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‘Piñata’ Doesn’t Disappoint

| Sunday, March 23, 2014

pinata_graphic_webMaria Massa | The Observer

It makes sense to start with a very simple, appropriate metaphor: Freddie Gibbs and Madlib’s “Piñata” is very much a piñata. It’s chock full of candy — class-A, tasty beats done justice by a skilled wordsmith. The pieces here are unified by each artist’s recognizable style — Gibbs’ smooth yet highly-focused flow and Madlib’s penchant for slightly off-beat, sample-rich instrumentals.  Yet there is no greater concept at work in “Piñata”; it’s simply a showcase for the musical talent of the collaborators. Is that a bad thing? Given the consistent quality of the tracks on “Piñata,” the answer is a quick and resounding no.

“Piñata” hits the ground running with intro “Supplier,” which melds themes of artistic ambition with Gibbs’ rough past as a drug dealer over an incredibly groovy drum sample. “Supplier” then leads directly into “Scarface,” an account of the past hinted at in the intro over another groove-tastic beat. “Piñata” remains in very similar territory for the entirety of the album; beats meld together from track to track while Gibbs’ lyrics crisscross from his past to his present.

However, the album is saved from repetition and staleness through the clear chemistry of the lyricist and beatmaker. On “Deeper,” a string line sits in back of warped vocal samples while Gibbs weaves conflicting feelings about women into a tale of infidelity. The conflicting intensity and complexity of such feelings become more urgent against Madlib’s smooth production. On “Shitsville,” one of the record’s fastest, most intense tracks, Freddie’s flow races note-for-note against a violin sample. This in turn pushes the song’s topic, a harsh criticism of gangster pride, to the forefront.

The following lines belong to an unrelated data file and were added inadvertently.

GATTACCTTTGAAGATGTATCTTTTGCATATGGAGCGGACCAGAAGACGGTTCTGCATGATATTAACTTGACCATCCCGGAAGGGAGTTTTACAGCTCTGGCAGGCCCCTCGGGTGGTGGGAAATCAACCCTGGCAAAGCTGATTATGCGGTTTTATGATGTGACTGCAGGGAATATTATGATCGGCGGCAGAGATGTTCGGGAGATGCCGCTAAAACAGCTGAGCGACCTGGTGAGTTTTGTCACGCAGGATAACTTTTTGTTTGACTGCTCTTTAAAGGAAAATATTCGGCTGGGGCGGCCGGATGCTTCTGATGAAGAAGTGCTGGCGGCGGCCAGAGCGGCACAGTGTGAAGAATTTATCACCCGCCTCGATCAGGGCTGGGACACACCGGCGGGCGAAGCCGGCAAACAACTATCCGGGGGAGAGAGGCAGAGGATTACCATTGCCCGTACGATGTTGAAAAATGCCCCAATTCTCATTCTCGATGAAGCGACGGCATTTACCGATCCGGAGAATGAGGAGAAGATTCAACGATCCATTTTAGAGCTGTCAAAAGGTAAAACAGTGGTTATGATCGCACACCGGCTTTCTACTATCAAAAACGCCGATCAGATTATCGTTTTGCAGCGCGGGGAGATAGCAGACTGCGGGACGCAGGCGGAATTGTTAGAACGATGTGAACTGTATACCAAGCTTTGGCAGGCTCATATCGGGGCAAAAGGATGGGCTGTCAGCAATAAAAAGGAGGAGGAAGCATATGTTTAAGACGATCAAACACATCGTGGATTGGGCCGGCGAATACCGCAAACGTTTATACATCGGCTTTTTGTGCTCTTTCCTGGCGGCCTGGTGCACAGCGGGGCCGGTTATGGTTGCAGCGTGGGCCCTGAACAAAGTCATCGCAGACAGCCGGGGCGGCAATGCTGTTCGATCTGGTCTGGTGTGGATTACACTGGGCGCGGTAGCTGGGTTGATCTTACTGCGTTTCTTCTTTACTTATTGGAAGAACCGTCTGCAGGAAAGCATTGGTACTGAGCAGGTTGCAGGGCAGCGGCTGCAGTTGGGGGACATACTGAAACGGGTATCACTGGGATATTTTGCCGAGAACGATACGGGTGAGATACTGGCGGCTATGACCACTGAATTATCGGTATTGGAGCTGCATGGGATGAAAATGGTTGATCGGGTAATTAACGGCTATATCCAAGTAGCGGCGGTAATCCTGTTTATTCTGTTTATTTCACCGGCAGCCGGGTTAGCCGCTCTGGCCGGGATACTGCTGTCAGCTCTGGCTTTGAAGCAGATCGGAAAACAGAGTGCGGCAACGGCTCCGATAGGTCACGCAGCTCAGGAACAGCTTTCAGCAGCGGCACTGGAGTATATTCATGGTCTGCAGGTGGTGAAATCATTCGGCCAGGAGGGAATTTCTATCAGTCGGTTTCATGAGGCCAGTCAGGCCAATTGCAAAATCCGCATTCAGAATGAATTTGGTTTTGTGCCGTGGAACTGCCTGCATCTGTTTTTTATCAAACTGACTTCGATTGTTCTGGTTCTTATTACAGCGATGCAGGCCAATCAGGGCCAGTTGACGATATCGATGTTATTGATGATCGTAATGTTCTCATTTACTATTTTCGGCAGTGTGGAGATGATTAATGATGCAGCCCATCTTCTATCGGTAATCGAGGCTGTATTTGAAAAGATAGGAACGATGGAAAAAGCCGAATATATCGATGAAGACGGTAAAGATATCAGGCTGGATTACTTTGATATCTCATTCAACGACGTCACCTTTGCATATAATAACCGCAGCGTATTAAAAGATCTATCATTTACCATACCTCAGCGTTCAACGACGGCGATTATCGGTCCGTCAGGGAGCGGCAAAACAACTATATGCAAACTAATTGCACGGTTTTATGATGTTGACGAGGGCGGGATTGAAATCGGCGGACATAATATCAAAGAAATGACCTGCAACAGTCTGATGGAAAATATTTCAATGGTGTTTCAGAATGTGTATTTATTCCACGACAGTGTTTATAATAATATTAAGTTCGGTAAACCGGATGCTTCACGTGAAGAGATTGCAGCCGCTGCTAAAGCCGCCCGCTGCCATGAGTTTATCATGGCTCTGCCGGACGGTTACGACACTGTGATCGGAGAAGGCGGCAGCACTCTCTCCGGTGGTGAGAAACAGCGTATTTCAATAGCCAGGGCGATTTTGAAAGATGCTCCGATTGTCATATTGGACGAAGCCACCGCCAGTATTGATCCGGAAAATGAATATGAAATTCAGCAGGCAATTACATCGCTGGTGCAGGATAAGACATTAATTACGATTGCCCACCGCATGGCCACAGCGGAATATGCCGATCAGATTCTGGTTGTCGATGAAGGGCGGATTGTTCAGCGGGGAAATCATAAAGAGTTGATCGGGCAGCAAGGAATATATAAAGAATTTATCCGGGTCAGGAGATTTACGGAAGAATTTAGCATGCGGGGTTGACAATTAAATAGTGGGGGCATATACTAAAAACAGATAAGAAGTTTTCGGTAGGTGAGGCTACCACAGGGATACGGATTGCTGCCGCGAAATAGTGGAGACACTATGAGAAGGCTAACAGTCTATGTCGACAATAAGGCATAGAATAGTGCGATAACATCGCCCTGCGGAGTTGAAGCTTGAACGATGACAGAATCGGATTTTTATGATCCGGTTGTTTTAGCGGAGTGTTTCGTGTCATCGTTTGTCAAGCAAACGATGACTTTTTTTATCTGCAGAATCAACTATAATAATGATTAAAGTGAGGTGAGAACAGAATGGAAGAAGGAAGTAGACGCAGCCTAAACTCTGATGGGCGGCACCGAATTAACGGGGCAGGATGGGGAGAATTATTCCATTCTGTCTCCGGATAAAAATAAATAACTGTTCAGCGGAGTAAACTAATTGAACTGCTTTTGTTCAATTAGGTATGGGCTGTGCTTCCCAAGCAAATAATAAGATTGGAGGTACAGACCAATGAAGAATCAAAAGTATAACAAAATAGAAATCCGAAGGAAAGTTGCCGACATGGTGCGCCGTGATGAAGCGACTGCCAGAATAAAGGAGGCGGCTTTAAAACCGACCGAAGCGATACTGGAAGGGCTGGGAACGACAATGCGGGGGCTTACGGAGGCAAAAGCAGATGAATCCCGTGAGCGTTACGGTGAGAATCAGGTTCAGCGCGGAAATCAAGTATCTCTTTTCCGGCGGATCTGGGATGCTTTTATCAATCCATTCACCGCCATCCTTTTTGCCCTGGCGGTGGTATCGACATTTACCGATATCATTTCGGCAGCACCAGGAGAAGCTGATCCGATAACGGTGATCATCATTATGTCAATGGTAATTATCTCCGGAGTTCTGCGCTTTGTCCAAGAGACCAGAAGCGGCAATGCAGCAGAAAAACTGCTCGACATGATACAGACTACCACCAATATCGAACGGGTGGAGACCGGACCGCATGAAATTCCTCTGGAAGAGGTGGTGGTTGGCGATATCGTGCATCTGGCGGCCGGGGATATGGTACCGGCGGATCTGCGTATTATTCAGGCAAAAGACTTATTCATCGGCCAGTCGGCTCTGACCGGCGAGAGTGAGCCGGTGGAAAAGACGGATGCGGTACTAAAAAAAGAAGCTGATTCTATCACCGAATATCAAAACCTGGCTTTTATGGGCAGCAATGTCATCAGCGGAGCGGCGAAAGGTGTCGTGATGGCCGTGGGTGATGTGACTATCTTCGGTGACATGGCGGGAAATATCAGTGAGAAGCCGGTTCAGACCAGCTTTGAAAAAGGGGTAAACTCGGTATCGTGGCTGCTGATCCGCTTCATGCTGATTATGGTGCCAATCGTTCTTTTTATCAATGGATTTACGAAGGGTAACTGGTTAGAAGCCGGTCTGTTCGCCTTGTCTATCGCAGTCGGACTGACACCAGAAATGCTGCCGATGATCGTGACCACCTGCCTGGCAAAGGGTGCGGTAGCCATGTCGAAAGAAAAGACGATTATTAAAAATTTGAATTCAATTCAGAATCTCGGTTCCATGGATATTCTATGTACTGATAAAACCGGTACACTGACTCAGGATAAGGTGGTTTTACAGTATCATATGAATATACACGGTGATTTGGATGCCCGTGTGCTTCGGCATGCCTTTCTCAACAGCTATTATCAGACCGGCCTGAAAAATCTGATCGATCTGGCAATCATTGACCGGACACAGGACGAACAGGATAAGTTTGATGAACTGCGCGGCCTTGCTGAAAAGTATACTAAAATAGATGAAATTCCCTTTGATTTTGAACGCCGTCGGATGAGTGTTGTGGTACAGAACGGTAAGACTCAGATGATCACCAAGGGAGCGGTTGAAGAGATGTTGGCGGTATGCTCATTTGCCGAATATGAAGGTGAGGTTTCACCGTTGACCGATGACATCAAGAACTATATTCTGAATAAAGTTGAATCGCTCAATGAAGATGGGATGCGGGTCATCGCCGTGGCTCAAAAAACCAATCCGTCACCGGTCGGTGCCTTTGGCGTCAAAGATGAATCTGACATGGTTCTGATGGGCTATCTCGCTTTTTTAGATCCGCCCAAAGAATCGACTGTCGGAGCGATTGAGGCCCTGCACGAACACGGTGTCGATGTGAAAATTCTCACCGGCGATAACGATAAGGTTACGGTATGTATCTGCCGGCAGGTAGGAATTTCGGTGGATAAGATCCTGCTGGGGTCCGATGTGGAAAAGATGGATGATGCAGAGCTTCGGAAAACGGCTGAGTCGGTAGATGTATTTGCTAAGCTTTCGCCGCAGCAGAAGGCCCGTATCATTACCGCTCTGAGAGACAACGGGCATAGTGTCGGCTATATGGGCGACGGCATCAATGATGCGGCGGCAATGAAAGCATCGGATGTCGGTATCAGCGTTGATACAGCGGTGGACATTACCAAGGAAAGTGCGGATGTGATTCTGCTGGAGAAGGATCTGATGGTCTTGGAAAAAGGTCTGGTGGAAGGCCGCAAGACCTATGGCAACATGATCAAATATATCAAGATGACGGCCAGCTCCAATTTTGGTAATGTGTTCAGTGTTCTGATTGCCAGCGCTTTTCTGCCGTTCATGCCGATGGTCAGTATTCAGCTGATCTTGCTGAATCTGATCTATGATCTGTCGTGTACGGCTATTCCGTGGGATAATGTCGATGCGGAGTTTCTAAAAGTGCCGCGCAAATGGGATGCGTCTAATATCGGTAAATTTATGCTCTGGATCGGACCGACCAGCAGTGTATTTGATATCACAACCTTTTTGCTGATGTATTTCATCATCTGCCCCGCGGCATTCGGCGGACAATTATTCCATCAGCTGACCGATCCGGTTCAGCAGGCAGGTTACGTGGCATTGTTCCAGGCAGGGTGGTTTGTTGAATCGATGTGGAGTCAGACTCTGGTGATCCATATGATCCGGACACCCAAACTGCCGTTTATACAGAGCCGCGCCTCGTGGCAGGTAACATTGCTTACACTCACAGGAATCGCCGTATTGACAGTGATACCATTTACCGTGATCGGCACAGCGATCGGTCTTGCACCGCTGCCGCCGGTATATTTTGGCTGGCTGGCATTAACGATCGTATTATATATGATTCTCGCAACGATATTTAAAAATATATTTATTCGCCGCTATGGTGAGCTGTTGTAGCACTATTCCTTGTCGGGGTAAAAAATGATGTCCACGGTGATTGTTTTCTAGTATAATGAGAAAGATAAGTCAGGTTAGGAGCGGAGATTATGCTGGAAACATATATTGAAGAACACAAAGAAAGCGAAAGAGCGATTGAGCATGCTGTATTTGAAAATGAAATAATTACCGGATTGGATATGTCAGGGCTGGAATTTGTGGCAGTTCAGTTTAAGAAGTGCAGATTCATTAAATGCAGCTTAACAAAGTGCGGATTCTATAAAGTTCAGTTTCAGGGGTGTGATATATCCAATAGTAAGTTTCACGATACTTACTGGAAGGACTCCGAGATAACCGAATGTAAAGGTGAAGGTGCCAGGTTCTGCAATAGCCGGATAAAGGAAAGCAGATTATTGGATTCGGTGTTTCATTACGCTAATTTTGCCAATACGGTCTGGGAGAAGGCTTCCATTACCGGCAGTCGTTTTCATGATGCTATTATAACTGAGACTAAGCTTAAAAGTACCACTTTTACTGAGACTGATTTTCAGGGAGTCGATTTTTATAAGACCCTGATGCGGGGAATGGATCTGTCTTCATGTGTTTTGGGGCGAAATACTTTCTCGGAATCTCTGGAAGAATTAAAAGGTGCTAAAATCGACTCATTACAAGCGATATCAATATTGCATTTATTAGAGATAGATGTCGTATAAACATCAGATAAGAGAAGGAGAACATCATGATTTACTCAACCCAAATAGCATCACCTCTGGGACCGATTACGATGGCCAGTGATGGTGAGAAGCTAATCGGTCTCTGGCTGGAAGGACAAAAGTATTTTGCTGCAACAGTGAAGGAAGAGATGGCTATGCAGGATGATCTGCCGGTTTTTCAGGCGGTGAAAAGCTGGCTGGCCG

In addition, the album boasts a plethora of left-turns that reward continued listens and close attention. On “High,” the lightweight beat dissolves into an even hazier affair following the last verse, mirroring the subject matter in the song to great effect. Closer “Piñata” melds Halloween arpeggios, eastern-sounding strings and a Hollywood-orchestra sample to create a strangely intimidating soundscape. After six minutes, the beat drops into a bare-bones, infomercial-like tom-tom beat. Then a vocal sample of a tense argument crawls out to top it, creating an altogether confusing and eerie affair. This is immediately followed by a humorously bad, and hardly understandable, a cappella improvised song. But through such twists and turns, the artists are able to flaunt their skills while keeping the record light-hearted and approachable.

Another factor that keeps the record afloat is the impressive guest roster, which spans from established voices like Raekwon and Scarface to indie-phenomena Earl Sweatshirt and Danny Brown to up-and-comers like Casey Veggies and Mac Miller (up-and-coming in the experimental/indie scene vs. the popular rap scene). Each artist is placed in a suitable context, each rapper matched with a theme they’re experienced rhyming about. This highlights and makes the most of each feature while complimenting Freddie’s ability to hop from topic to topic.

From its solo affairs to its guest features, “Piñata” is a demonstration of experts at work. It’s simply the product of a group of experienced artists doing what they’re best at; the product is a very consistent, high-quality rap record. Sure, “Piñata” doesn’t break down walls or present a grand message, but it doesn’t need to. “Piñata” is great rap music, nothing more and certainly nothing less.

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